May 10 Order Renews Some Emergency Directives, Lets Others Expire

More than 50 percent of adults in North Carolina have received at least one dose of the COVID-19 vaccine, and more than 43 percent of NC adults are fully vaccinated. COVID-19 cases have declined precipitously since a January peak of more than 15,000 positive tests on a single day, with daily cases now averaging under 2,000. Governor Roy Cooper has responded to these positive trends by lifting outdoor mask restrictions and increasing mass gathering capacity limits. The Governor has said if these trends continue, he plans to lift mandatory social distancing, capacity, and mass gathering restrictions by June 1.

Courthouse personnel, charged with ensuring that courts remain open and that justice is administered without delay, were designated as frontline essential workers and thus received early access to the COVID-19 vaccine. Many court officials are among the group of fully vaccinated North Carolina adults.

Recognizing these positive trends and the judicial branch’s constitutional obligations, Chief Justice Paul Newby entered an order on Friday, effective today, extending and modifying certain pandemic-related emergency directives, while allowing other directives to expire.

Emergency Directives 2, 3, 5, 11, 14, 15, and 21 remain in place (as modified) for an additional thirty days, expiring on June 6, 2021. Emergency Directive 8 (which allowed a chief district court judge to restrict the hours and times at which magistrate-officiated marriage ceremonies were conducted) and Emergency Directive 12 (which required each senior resident superior court judge to ensure that certain public health protocols, including the marking of six-foot intervals, the establishing of maximum occupancy, and the cleaning of public areas, were followed for each facility in his or her district) were not renewed and expired yesterday.

The renewed directives are described in further detail below.

Emergency Directive 2. This directive (renewed without modification) requires the posting of notices at court facilities directing that any person who has likely been exposed to COVID-19 should not enter the courthouse.

Emergency Directive 3. This directive (renewed without modification) authorizes judicial officials to conduct proceedings that include remote audio and video transmissions. Remote proceedings must safeguard a defendant’s constitutional rights to confrontation and to presence, maintain required confidentiality, be recorded when required, and allow parties to communicate fully and confidentially with their attorneys.

Emergency Directive 5. This directive (renewed without modification) permits verification of pleadings and other documents by affirmation of the subscriber.

Emergency Directive 11. This directive still requires each senior resident superior court judge to serve as or designate a COVID-19 Coordinator for each facility in his or her district. As modified, it requires each senior resident superior court judge, in consultation with local health officials, to “ensure that proper safety protocols are met depending on the courthouse location, which can include social distancing requirements.”

Emergency Directive 14. This directive (renewed without modification) permits clerks to require that filings be submitted using a secure drop box and that access to public records be provided by appointment.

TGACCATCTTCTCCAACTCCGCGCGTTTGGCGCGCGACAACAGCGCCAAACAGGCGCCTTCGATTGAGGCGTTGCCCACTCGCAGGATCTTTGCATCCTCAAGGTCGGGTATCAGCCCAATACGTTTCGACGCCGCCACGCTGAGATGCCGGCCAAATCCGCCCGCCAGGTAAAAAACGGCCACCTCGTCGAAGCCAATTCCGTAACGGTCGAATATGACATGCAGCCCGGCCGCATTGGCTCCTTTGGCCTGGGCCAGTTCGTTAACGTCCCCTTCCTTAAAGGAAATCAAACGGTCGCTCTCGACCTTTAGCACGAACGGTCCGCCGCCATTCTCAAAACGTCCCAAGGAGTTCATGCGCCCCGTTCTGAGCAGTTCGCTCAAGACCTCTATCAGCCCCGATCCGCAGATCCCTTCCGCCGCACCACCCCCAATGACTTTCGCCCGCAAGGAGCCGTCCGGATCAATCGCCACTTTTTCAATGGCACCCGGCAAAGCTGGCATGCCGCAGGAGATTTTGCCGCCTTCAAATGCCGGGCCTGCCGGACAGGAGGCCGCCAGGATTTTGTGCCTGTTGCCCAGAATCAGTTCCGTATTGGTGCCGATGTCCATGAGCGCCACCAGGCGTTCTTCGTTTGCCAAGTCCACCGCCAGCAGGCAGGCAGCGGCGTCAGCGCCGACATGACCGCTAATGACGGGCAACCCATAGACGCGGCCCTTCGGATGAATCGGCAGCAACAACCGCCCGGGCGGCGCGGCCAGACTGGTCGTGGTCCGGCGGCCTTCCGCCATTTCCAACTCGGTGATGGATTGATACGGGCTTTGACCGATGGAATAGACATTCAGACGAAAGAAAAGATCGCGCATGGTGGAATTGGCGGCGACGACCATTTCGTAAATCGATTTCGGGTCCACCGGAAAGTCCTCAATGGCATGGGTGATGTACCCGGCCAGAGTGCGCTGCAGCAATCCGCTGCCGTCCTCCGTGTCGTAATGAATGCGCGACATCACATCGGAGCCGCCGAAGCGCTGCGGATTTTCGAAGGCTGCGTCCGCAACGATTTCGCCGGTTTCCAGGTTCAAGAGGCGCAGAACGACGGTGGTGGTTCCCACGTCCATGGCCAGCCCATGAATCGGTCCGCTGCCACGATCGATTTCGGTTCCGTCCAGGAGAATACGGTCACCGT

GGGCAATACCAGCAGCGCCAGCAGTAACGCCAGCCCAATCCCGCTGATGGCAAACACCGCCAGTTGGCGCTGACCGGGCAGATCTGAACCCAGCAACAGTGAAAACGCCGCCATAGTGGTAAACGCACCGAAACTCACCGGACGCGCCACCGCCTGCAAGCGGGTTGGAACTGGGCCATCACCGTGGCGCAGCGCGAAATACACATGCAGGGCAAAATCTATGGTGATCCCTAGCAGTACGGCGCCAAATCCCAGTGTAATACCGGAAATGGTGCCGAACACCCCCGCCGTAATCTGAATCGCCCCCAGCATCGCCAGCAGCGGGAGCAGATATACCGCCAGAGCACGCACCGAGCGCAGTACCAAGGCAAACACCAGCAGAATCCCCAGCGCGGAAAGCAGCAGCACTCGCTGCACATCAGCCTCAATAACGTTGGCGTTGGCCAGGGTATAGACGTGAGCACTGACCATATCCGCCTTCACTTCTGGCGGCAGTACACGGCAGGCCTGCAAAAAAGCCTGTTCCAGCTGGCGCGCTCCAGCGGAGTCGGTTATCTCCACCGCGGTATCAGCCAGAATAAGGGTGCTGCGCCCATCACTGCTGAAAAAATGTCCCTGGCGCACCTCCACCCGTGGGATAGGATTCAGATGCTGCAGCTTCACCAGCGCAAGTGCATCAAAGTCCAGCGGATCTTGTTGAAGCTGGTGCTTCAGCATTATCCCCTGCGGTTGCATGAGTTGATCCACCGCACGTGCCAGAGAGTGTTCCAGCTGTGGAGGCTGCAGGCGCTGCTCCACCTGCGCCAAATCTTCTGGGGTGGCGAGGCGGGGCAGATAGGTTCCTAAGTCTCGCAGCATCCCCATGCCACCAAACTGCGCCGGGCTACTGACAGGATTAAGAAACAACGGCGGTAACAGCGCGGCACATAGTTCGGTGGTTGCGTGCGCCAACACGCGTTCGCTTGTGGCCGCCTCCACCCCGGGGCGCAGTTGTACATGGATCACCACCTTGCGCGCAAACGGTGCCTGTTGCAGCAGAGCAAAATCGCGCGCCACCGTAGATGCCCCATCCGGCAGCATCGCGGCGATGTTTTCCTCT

Emergency Directive 15. This directive continues to encourage attorneys and litigants to submit filings by mail and to provide that documents delivered by U.S. mail are deemed timely filed if received within five business days of the due date. The directive has been modified to state that the extension of filing deadlines will not be renewed following the expiration of the May 10 order. As before, the extension of filing deadlines does not apply to filings in proceedings for forfeiture of bail bonds.

Emergency Directive 21. This directive continues to require that persons in a court facility wear a face covering while they are in common areas, but eliminates the requirement that they do so when they are or may be within six feet of another person.

As before, the face-covering requirement does not apply to persons who:

  • cannot wear a face covering for health or safety reasons,
  • are actively eating or drinking,
  • are communicating with someone who is hearing-impaired in a way that requires the mouth to be visible,
  • are temporarily removing their face covering to secure medical services or for identification purposes,
  • who are complying with a directive from law enforcement or courthouse personnel, or
  • are under five years old.

The modified directive eliminates language defining the term face covering and distinguishing face coverings from face shields.

As before, a judicial official presiding over a trial or proceeding may order a juror answering questions during voir dire, an affiant, or a testifying witness to remove his or her face covering so that the person’s facial expressions may be observed. A juror’s, affiant’s, or witness’s face covering may only be removed for this purpose while the person is speaking and only if he or she is at least six feet away from any other person.

A presiding judge also may, upon a showing of good cause and after considering all appropriate health concerns, exempt a defendant in a criminal case from the face covering requirement during the defendant’s jury trial.

Expiration. The emergency directives in the current order expire June 6, 2021.

A comprehensive chart. My colleague, Meredith Smith, has been maintaining a reference chart (available here) that is helpful in keeping track of the directives.

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